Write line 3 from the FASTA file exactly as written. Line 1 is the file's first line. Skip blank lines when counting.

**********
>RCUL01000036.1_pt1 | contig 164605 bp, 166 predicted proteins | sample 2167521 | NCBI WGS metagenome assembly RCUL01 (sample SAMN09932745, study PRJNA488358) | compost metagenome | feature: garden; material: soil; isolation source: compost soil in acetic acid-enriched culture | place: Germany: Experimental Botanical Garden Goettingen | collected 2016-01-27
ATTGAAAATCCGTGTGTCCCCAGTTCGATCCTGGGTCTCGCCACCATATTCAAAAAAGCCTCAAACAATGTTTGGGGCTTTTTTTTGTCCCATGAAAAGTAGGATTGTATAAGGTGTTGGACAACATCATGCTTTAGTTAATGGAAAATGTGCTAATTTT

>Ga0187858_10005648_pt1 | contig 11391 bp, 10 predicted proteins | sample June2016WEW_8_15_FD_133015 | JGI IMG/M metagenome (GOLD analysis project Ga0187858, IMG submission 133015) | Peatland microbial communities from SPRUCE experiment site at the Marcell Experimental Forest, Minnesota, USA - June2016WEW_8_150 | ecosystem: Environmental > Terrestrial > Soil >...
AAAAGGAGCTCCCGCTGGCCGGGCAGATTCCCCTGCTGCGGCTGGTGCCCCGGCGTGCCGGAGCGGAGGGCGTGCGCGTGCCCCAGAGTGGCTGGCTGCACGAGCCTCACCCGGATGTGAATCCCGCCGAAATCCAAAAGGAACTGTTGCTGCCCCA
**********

>Ga0187858_10005648_pt1 | contig 11391 bp, 10 predicted proteins | sample June2016WEW_8_15_FD_133015 | JGI IMG/M metagenome (GOLD analysis project Ga0187858, IMG submission 133015) | Peatland microbial communities from SPRUCE experiment site at the Marcell Experimental Forest, Minnesota, USA - June2016WEW_8_150 | ecosystem: Environmental > Terrestrial > Soil >...